Exterro's E-Discovery Breakdown

The world of E-Discovery is constantly changing – let us break it down for you with a weekly dose of News, Resources, Case Law, and Humor, all written in a concise and easy to understand format.

< BACK TO ALL STORIES

Avoid Sanctions with these Lessons from the Top E-Discovery Cases of 2018

Created on November 30, 2018


Director of Marketing Programs at Exterro

As the year is winding down, it's time to take stock of 2018. What are the biggest stories in e-discovery case law of the year, and more importantly, what are the lessons we can learn from them? Surprisingly enough, even three years out from 2015's Federal Rules of Civil Procedure amendments, Exterro's E-Discovery Case Law Library readers are still more interested in sanctions than any other topic. 

In looking over the cases, we decided to talk with one of the biggest names in e-discovery, Hon. Andrew Peck, retired US Magistrate Judge (S.D.N.Y.) and currently senior counsel at DLA Piper, about what conclusions we could draw from professionals' interest in these particular rulings. He observed three key lessons you can take away from this year's biggest e-discovery cases, and we've summarized them here for you.

  1. Be precise and factual with the court. Judge Peck explains, "Candor with the court and providing facts, not boilerplate, is crucial to success (and misleading, or to put it bluntly, lying to the Court is never a good idea)." The new Rules require specificity in both motions and objections, and of course it should be common knowledge and courtesy that fabrications are disqualifying. However, as Michael E. Davis, et al. v. Electronic Arts, Inc. showed, candor and specificity can sometimes be in short supply. This extends to stonewalling or failing to respond to requests.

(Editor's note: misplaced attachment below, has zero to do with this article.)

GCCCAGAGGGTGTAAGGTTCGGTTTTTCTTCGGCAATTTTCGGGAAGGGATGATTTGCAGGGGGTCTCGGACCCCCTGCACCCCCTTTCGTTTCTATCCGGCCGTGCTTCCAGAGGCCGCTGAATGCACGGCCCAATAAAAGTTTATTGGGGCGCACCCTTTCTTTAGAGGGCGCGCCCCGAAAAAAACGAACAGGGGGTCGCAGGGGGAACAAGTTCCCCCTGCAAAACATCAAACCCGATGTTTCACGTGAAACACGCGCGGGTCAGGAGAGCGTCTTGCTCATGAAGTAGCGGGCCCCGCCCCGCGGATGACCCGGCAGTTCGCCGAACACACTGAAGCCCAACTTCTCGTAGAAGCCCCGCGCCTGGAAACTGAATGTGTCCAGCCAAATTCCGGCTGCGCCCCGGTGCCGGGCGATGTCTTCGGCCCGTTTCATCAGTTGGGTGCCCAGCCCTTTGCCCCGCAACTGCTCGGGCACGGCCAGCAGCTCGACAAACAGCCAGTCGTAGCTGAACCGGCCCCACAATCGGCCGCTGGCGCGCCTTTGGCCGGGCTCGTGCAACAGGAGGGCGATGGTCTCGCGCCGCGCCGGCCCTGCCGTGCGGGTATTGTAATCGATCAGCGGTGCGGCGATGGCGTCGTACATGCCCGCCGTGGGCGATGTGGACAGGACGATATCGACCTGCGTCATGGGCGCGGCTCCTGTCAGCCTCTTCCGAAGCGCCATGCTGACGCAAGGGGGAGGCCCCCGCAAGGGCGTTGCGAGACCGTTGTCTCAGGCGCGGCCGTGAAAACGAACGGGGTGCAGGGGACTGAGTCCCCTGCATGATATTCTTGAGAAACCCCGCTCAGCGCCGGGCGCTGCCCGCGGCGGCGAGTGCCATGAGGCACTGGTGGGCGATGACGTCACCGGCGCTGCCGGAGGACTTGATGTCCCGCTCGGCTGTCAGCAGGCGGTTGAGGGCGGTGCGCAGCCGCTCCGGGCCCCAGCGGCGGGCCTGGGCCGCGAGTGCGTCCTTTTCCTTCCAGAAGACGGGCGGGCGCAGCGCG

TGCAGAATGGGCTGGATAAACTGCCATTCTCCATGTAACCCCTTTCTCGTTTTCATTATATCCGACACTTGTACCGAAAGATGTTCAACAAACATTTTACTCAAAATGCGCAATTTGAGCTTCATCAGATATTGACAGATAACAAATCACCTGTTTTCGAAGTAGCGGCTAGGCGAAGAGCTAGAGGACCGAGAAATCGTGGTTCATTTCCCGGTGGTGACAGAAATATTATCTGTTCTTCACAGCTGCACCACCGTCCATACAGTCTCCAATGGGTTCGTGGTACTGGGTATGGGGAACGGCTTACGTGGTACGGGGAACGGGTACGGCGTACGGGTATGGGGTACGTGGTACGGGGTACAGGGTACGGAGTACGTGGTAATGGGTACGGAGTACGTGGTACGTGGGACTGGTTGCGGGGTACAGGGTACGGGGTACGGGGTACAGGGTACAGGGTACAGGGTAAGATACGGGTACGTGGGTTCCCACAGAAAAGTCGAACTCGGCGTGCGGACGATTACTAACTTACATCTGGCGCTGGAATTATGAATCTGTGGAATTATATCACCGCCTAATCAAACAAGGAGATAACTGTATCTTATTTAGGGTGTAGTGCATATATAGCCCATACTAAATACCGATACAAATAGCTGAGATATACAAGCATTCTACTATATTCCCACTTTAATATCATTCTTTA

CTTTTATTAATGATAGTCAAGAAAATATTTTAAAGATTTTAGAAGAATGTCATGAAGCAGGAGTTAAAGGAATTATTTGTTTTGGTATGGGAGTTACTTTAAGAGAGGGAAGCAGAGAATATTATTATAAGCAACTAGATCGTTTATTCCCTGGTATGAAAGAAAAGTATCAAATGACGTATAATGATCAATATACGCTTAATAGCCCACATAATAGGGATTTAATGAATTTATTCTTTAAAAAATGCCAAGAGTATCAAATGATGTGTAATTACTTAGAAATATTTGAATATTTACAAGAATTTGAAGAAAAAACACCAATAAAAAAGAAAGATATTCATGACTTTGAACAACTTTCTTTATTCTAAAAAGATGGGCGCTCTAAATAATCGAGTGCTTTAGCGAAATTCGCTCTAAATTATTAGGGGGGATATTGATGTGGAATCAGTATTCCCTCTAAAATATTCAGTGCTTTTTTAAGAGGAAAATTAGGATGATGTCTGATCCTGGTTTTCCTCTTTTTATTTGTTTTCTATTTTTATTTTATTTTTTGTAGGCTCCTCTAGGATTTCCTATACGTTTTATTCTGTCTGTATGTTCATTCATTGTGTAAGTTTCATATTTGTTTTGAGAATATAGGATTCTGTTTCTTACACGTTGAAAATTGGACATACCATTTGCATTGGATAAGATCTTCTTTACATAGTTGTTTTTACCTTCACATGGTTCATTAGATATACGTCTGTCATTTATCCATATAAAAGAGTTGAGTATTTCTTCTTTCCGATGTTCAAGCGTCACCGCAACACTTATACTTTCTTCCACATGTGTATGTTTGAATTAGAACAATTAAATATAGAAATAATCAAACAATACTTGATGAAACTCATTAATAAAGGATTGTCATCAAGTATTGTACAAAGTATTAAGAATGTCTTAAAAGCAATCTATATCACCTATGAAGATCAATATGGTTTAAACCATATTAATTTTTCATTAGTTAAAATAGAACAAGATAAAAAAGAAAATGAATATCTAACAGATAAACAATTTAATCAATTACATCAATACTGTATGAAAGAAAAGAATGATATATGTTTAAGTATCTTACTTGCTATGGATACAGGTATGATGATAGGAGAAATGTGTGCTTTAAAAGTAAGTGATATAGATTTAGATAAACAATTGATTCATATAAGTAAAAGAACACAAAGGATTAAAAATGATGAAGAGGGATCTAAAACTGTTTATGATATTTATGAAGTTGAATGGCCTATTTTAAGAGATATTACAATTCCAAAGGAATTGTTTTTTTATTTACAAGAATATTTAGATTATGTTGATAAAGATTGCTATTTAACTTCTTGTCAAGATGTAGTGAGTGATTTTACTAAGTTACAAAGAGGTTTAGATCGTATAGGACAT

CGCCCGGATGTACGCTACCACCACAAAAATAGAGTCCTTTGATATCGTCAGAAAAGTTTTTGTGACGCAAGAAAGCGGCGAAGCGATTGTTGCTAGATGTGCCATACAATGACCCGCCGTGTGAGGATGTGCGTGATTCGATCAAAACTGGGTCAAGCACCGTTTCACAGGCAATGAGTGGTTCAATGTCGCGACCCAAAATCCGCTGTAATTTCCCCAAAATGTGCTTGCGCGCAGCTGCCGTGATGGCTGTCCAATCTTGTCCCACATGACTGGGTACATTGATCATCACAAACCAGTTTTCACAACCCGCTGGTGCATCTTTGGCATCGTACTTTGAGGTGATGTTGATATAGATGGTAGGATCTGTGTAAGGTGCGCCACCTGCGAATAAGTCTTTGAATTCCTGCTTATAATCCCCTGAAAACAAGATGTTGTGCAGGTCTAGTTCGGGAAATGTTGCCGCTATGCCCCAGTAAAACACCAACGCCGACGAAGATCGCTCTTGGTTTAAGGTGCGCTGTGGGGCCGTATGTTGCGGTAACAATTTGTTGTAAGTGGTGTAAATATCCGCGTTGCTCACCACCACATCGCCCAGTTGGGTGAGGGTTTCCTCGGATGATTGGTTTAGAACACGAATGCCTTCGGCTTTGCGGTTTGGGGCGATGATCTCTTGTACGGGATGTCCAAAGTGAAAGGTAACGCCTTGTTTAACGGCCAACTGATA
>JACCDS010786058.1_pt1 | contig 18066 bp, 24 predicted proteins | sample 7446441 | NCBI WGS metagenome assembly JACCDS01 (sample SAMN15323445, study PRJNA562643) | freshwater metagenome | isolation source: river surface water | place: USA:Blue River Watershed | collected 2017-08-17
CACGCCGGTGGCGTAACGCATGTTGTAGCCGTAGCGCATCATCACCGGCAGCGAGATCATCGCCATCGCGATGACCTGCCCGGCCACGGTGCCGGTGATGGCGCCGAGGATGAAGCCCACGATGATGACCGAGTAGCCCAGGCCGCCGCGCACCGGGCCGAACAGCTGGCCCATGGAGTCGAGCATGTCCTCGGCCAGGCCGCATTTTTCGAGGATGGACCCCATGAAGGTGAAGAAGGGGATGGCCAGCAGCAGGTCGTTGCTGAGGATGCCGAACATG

2. Don't be vague or excessive with either requests or objections. "Courts are looking more carefully at overbroad discovery requests, while continuing to find boilerplate Rule 34 objections to be meaningless," he continues. In Re: Volkswagen "Clean Diesel" demonstrated the futility of asking for discovery of data without specifying why it is pertinent to the specific matter at hand, with the court explaining that production requests must "describe with reasonable particularity each item or category of items to be inspected."
  3. Understand the grounds upon which sanctions can be ordered. Judge Peck explains the distinction as follows, "Sanctions cases under Rule 37(e) continue to explore the sometimes fine line between appropriate preservation (no relief), failure to appropriately preserve but no “intent to deprive” (hence only remedies under Rule 37(e)(1)), and “intent to deprive,” leading to serious sanctions (under 37(e)(2))." However, bear in mind that even remedial sanctions, owing to the failure to appropriately preserve, can be quite substantial, as Klipsch Group, Inc. v. ePRO E-Commerce demonstrates. While the $2.7 million sanction dwarfed the amount of actual damages in the case, they were justified because of the costs incurred by the plaintiff in trying to remedy the discovery misconduct.

If you want all these cases (and more) in one place, we've compiled the top 10 cases of the year (based on pageviews and downloads) into a white paper, which you can download here.